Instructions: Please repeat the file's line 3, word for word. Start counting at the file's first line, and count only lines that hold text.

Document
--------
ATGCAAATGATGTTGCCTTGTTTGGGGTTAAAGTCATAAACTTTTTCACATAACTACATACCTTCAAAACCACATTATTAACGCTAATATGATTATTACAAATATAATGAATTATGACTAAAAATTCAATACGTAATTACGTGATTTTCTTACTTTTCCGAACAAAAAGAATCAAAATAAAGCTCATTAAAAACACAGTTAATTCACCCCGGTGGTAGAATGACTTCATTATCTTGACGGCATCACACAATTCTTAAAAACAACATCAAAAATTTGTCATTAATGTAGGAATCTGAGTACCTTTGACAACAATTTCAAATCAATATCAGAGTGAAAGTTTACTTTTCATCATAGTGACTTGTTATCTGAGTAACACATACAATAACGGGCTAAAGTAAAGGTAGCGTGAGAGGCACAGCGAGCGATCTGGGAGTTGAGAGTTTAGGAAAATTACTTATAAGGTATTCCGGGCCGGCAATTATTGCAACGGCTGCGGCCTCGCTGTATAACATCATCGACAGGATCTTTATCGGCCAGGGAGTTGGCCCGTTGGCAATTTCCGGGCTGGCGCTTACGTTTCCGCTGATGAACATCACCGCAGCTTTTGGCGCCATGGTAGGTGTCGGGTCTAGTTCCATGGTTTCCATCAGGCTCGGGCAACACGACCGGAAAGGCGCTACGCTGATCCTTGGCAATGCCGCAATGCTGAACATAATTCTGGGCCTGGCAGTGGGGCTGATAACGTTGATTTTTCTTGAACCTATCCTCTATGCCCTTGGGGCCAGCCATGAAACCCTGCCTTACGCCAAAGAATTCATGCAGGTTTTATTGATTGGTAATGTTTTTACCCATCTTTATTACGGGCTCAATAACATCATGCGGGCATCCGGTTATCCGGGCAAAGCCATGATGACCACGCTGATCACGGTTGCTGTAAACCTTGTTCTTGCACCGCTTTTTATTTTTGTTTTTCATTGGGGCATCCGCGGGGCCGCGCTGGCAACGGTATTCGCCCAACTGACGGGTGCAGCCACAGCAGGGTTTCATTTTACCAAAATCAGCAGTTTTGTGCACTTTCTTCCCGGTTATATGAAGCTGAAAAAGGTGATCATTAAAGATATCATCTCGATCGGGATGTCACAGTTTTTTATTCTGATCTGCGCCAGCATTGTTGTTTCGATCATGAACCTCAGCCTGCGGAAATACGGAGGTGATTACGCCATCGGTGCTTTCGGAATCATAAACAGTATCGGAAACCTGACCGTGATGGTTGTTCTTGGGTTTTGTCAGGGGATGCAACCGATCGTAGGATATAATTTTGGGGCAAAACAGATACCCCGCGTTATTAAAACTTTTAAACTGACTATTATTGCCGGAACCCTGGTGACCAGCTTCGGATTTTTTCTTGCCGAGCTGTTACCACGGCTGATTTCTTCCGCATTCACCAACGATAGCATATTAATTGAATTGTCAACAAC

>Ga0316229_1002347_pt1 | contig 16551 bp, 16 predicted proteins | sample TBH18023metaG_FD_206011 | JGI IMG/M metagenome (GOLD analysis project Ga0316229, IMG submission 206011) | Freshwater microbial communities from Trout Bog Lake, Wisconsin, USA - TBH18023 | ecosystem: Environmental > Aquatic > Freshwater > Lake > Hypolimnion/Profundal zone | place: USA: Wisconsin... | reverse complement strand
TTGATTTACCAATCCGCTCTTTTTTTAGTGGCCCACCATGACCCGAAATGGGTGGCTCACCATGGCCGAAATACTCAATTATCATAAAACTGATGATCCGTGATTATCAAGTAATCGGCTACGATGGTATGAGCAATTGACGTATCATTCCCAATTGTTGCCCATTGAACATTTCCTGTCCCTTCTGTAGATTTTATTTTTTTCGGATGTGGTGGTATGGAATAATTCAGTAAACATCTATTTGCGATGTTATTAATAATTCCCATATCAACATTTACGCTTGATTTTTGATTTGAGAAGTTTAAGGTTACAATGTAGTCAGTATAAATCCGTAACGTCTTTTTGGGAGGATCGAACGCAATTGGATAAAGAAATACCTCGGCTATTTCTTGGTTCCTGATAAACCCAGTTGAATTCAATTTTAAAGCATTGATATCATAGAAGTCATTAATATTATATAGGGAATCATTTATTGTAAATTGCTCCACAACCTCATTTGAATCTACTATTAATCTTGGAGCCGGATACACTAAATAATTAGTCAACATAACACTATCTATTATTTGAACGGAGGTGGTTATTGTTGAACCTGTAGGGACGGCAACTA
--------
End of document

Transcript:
TTGATTTACCAATCCGCTCTTTTTTTAGTGGCCCACCATGACCCGAAATGGGTGGCTCACCATGGCCGAAATACTCAATTATCATAAAACTGATGATCCGTGATTATCAAGTAATCGGCTACGATGGTATGAGCAATTGACGTATCATTCCCAATTGTTGCCCATTGAACATTTCCTGTCCCTTCTGTAGATTTTATTTTTTTCGGATGTGGTGGTATGGAATAATTCAGTAAACATCTATTTGCGATGTTATTAATAATTCCCATATCAACATTTACGCTTGATTTTTGATTTGAGAAGTTTAAGGTTACAATGTAGTCAGTATAAATCCGTAACGTCTTTTTGGGAGGATCGAACGCAATTGGATAAAGAAATACCTCGGCTATTTCTTGGTTCCTGATAAACCCAGTTGAATTCAATTTTAAAGCATTGATATCATAGAAGTCATTAATATTATATAGGGAATCATTTATTGTAAATTGCTCCACAACCTCATTTGAATCTACTATTAATCTTGGAGCCGGATACACTAAATAATTAGTCAACATAACACTATCTATTATTTGAACGGAGGTGGTTATTGTTGAACCTGTAGGGACGGCAACTA